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My Eighth Bloggiversary

Eight years ago today I started my blog. It actually started as a livejournal blog which I used to chronicle my third (and successful) attempt to get onto a polyphasic sleep schedule. I had no readers and had no intention of attracting any. I had just remembered how hilarious my attempts to get on the schedule were in the past, how hard it was to remember the memories created in varies states of sleep deprivation, and thought that recording the experience might be a good idea.

At that point in time, polyphasic sleep was a hot topic. The internet was dotted with anonymous reports of success and attributed reports of failure, but until Steve Pavlina did it, no public blogger had ever gotten on the schedule and written about it. Steve has a large audience, so all of a sudden lots of people were interested in polyphasic sleep, and many of them found my site.

Before I knew it, I had a hundred or so people reading my blog every day. I saw an opportunity, and without really thinking about the ramifications of attracting an audience, I started sharing some of my crazy stories. The Ghetto Indoor Pool story hit number one spot on Digg (I think it was one of the top 10 stories that year), and I got a ton of readers from that. Before I knew it, I had five hundred, and then a thousand daily readers.

Eventually I moved to my own domain, 'betterthanyourboyfriend.com', which I had bought because I had a half-cocked plain to put up "lost dog" style flyers all over the city trying to find girls I would want to date. Eventually I bought tynan.net and moved the blog there because a survey showed that no one wanted to link to a site called "Better than your Boyfriend". Finally a year ago, with the sleuthing help of Todd, I bought tynan.com, where this blog will probably live for the rest of its years.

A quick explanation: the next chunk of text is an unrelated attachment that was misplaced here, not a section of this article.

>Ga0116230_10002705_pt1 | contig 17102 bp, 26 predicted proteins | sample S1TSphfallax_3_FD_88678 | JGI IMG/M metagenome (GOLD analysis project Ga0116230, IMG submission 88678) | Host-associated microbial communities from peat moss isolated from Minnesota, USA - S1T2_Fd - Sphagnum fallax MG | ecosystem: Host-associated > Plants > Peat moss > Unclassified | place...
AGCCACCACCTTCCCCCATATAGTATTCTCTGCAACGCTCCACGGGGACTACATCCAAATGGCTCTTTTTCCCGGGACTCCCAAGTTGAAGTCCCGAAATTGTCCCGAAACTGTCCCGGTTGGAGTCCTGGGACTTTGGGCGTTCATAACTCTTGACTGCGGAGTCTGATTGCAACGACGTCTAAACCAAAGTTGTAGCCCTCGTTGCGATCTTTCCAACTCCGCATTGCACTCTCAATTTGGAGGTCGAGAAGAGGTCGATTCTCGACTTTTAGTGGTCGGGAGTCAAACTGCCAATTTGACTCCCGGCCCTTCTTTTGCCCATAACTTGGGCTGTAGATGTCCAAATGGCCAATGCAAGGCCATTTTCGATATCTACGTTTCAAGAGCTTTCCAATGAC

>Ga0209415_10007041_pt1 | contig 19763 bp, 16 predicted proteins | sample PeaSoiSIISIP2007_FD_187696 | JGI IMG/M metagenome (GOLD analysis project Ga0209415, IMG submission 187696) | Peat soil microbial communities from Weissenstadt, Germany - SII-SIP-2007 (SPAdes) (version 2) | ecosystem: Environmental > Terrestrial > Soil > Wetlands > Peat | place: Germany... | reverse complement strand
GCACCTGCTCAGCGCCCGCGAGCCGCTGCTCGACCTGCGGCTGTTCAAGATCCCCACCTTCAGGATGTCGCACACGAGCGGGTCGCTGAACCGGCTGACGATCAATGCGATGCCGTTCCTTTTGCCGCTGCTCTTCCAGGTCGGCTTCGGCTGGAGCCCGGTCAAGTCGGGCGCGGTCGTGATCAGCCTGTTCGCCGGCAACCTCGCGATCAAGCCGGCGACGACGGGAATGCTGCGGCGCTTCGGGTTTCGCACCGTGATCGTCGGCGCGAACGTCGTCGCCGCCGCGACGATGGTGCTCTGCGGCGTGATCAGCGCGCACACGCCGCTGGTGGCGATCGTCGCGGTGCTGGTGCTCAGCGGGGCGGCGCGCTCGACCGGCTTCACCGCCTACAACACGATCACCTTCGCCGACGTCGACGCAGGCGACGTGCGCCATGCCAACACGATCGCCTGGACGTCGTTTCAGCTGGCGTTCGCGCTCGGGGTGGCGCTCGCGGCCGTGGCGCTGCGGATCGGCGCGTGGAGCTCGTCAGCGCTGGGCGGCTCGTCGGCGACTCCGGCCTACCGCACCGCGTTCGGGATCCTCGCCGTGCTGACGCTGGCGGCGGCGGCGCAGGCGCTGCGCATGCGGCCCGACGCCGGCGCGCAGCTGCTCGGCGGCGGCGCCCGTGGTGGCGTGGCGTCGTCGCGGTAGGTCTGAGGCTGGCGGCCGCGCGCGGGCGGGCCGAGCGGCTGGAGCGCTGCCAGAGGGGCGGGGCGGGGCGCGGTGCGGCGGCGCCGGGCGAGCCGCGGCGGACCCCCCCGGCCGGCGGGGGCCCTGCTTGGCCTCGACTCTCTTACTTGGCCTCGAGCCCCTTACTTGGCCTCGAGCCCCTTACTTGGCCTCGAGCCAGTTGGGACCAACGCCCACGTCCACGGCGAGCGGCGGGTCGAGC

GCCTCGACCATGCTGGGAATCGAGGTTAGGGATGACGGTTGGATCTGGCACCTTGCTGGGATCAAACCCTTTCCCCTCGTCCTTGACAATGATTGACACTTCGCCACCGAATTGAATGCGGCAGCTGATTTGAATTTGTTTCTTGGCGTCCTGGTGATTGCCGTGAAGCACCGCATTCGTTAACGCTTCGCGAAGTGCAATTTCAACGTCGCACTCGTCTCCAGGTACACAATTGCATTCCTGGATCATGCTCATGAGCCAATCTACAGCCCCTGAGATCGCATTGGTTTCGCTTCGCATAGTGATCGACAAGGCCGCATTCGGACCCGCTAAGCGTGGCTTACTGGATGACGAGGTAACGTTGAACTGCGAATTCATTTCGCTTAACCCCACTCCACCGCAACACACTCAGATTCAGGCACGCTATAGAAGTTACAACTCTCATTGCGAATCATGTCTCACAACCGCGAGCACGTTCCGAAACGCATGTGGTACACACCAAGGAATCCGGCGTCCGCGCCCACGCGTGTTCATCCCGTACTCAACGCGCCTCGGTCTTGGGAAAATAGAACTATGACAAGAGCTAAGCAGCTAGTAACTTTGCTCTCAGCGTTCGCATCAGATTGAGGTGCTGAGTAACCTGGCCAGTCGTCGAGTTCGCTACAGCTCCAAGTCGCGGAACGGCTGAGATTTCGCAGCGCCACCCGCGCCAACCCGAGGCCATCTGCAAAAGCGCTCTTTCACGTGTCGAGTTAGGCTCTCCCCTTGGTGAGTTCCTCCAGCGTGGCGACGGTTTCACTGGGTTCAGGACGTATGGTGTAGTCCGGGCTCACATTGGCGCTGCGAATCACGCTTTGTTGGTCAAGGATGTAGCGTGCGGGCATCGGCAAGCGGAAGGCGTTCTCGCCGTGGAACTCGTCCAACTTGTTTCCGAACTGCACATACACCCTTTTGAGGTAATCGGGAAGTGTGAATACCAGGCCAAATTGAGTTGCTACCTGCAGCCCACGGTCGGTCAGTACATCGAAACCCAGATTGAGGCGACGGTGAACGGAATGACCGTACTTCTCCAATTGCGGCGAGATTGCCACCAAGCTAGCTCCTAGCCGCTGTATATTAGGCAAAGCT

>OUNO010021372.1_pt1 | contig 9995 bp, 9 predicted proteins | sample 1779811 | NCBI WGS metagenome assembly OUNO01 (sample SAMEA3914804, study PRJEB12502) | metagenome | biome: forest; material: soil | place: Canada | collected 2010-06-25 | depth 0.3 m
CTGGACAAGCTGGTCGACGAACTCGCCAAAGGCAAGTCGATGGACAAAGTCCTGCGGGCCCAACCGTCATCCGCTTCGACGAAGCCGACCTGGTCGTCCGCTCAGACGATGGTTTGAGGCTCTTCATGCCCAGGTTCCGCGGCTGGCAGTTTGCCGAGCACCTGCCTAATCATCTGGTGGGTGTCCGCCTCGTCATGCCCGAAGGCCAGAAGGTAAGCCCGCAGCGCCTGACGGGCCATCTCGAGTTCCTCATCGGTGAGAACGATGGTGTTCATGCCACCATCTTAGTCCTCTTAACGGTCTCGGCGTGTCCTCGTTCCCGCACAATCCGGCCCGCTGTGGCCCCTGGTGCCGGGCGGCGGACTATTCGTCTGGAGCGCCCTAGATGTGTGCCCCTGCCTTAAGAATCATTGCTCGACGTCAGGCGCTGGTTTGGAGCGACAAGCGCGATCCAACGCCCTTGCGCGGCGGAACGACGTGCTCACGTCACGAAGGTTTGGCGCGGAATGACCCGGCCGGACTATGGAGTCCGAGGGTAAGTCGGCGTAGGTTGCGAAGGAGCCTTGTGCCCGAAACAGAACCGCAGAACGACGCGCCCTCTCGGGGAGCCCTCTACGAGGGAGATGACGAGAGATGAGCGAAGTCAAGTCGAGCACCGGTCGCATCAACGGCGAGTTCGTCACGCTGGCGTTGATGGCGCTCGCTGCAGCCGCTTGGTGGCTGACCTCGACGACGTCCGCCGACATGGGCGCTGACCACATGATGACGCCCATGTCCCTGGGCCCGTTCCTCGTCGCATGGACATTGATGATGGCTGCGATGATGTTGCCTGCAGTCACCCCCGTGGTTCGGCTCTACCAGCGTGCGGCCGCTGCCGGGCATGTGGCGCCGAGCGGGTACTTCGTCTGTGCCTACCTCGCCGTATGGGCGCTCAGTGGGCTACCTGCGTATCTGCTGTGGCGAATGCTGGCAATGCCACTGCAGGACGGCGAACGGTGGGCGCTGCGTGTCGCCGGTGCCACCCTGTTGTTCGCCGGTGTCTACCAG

Sometimes, Everything Sucks.

On Chocolate Milk in a Wine Glass

Usually, I feel really blessed that I'm able to travel 15 hours and 19 minutes drive from my family for college and I'm still able to keep in touch with them through the internet and my phone and all the wonderful technology we have today. But sometimes, I think it makes it worse. Maybe I would miss my friends and family more if I had to wait for letters to arrive to hear from them, there's really no way to know.

Today, I really feel like the technology we have access to makes it worse. Having the ability to know how someone is feeling, what they're doing, and where they are, practically any moment of the day can be really heartbreaking.

I've been thinking a lot about a great friend of mine from back home. I've been crying on and off today thinking about him and being excited (and also nervous) to see him again in 6 days after not seeing him for 4 months. I've been texting him, asking him how he's doing, what he's up to, trying to connect with him through the distance. He takes a long time to respond and when he does, he replies with short generic phrases. I know that he misses me too, that's not my concern. It's just sometimes really frustrating to be having a really bad day, full of missing someone, and then to find that the person you're missing so much is having a full and busy day, hanging out with their friends and laughing and enjoying themselves. They're not really missing you.

As much as I want to seek comfort from him that it'll be okay and that I'll see him soon, I don't want to pull him from his fun and bring down his mood. I end up feeling jealous, and sometimes worthless- like I cant have fun without him, like I dont have any good friends other than him. While I know these things aren't true, I still constantly compare my life to his and I end up putting myself down because of it.

I can't help but feel that the immediacy of the contact we're able to have despite our distance adds to this. I just don't see this being a problem in the days of letter writing.

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